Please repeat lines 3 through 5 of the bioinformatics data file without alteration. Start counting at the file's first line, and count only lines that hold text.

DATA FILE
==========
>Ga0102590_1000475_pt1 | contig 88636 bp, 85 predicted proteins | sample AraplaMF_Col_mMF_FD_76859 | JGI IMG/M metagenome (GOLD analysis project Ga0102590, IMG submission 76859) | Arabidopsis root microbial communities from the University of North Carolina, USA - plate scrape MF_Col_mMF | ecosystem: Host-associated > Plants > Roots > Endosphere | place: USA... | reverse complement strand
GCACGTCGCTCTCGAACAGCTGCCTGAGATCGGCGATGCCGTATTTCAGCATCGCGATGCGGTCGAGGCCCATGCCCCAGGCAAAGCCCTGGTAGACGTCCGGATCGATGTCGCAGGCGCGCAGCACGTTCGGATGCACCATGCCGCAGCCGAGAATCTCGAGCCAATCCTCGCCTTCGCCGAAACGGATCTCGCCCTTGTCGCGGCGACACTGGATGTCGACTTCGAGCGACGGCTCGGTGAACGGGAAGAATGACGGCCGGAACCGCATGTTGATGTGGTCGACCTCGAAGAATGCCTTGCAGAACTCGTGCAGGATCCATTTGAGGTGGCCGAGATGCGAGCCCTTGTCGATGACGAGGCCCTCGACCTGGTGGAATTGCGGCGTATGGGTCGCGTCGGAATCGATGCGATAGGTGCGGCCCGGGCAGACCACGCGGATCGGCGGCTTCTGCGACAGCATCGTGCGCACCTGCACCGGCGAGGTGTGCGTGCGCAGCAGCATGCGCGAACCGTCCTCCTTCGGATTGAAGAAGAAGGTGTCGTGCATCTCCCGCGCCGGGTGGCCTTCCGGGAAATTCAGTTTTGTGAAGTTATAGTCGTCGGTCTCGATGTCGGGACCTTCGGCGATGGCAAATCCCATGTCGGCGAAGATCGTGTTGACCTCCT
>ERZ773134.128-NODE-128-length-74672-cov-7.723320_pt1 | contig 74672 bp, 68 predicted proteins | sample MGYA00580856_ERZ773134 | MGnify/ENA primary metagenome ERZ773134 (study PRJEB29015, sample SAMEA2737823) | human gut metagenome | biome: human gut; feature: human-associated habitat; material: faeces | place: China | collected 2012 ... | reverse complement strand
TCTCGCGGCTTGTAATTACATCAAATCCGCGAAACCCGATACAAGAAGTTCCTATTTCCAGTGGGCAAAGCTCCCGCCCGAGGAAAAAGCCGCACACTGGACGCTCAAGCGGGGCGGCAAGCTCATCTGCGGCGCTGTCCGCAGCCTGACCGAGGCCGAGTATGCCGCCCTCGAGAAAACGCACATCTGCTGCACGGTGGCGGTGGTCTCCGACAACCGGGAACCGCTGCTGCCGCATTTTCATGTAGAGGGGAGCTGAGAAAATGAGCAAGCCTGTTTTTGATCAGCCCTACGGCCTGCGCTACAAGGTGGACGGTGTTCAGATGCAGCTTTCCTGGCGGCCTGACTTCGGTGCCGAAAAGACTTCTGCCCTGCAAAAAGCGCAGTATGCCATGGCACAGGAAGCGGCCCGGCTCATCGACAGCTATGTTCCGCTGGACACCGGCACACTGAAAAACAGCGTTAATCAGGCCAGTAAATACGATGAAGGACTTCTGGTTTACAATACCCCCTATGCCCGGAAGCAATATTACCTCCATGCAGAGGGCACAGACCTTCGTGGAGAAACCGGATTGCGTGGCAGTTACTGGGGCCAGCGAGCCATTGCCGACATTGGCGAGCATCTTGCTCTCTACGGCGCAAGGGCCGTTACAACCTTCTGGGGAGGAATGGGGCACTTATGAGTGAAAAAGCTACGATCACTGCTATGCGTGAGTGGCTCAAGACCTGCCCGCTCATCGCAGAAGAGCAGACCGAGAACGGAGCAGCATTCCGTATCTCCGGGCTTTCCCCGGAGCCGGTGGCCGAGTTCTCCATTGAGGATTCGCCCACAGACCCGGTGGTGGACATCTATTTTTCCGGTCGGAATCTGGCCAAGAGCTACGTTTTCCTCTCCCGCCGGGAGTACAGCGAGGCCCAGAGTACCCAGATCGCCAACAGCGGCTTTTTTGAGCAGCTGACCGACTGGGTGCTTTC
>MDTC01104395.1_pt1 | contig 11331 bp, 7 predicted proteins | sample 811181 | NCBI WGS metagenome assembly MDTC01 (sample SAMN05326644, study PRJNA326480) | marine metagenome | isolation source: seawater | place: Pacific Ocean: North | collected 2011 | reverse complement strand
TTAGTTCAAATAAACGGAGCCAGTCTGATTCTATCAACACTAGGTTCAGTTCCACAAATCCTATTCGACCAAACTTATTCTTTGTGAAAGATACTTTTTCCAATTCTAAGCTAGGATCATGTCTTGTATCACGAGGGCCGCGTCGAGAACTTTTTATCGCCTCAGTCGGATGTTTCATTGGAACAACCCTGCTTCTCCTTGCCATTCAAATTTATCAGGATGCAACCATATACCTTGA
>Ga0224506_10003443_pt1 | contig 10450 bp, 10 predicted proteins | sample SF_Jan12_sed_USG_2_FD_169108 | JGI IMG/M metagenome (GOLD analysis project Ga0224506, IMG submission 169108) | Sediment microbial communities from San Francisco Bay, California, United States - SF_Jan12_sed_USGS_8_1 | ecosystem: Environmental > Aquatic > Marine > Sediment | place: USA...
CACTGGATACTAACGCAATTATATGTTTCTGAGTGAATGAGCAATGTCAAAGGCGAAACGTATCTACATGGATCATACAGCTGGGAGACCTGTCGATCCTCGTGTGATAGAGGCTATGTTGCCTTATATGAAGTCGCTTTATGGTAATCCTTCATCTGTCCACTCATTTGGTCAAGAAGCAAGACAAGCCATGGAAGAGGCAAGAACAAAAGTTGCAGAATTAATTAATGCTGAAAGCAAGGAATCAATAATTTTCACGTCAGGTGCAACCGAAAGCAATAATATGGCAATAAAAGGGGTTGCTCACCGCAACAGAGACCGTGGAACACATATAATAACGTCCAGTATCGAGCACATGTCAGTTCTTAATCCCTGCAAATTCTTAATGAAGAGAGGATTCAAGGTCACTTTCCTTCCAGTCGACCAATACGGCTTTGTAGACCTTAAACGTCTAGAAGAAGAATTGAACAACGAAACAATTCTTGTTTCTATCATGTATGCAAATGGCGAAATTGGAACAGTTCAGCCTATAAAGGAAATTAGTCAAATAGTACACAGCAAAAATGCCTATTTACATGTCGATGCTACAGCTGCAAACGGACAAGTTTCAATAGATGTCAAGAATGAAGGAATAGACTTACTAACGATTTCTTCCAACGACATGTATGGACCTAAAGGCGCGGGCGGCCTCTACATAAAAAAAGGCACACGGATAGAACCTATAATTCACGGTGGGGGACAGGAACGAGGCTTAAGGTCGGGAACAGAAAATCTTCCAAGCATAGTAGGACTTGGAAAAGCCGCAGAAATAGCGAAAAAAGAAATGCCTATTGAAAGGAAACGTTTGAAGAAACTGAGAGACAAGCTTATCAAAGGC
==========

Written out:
>ERZ773134.128-NODE-128-length-74672-cov-7.723320_pt1 | contig 74672 bp, 68 predicted proteins | sample MGYA00580856_ERZ773134 | MGnify/ENA primary metagenome ERZ773134 (study PRJEB29015, sample SAMEA2737823) | human gut metagenome | biome: human gut; feature: human-associated habitat; material: faeces | place: China | collected 2012 ... | reverse complement strand
TCTCGCGGCTTGTAATTACATCAAATCCGCGAAACCCGATACAAGAAGTTCCTATTTCCAGTGGGCAAAGCTCCCGCCCGAGGAAAAAGCCGCACACTGGACGCTCAAGCGGGGCGGCAAGCTCATCTGCGGCGCTGTCCGCAGCCTGACCGAGGCCGAGTATGCCGCCCTCGAGAAAACGCACATCTGCTGCACGGTGGCGGTGGTCTCCGACAACCGGGAACCGCTGCTGCCGCATTTTCATGTAGAGGGGAGCTGAGAAAATGAGCAAGCCTGTTTTTGATCAGCCCTACGGCCTGCGCTACAAGGTGGACGGTGTTCAGATGCAGCTTTCCTGGCGGCCTGACTTCGGTGCCGAAAAGACTTCTGCCCTGCAAAAAGCGCAGTATGCCATGGCACAGGAAGCGGCCCGGCTCATCGACAGCTATGTTCCGCTGGACACCGGCACACTGAAAAACAGCGTTAATCAGGCCAGTAAATACGATGAAGGACTTCTGGTTTACAATACCCCCTATGCCCGGAAGCAATATTACCTCCATGCAGAGGGCACAGACCTTCGTGGAGAAACCGGATTGCGTGGCAGTTACTGGGGCCAGCGAGCCATTGCCGACATTGGCGAGCATCTTGCTCTCTACGGCGCAAGGGCCGTTACAACCTTCTGGGGAGGAATGGGGCACTTATGAGTGAAAAAGCTACGATCACTGCTATGCGTGAGTGGCTCAAGACCTGCCCGCTCATCGCAGAAGAGCAGACCGAGAACGGAGCAGCATTCCGTATCTCCGGGCTTTCCCCGGAGCCGGTGGCCGAGTTCTCCATTGAGGATTCGCCCACAGACCCGGTGGTGGACATCTATTTTTCCGGTCGGAATCTGGCCAAGAGCTACGTTTTCCTCTCCCGCCGGGAGTACAGCGAGGCCCAGAGTACCCAGATCGCCAACAGCGGCTTTTTTGAGCAGCTGACCGACTGGGTGCTTTC
>MDTC01104395.1_pt1 | contig 11331 bp, 7 predicted proteins | sample 811181 | NCBI WGS metagenome assembly MDTC01 (sample SAMN05326644, study PRJNA326480) | marine metagenome | isolation source: seawater | place: Pacific Ocean: North | collected 2011 | reverse complement strand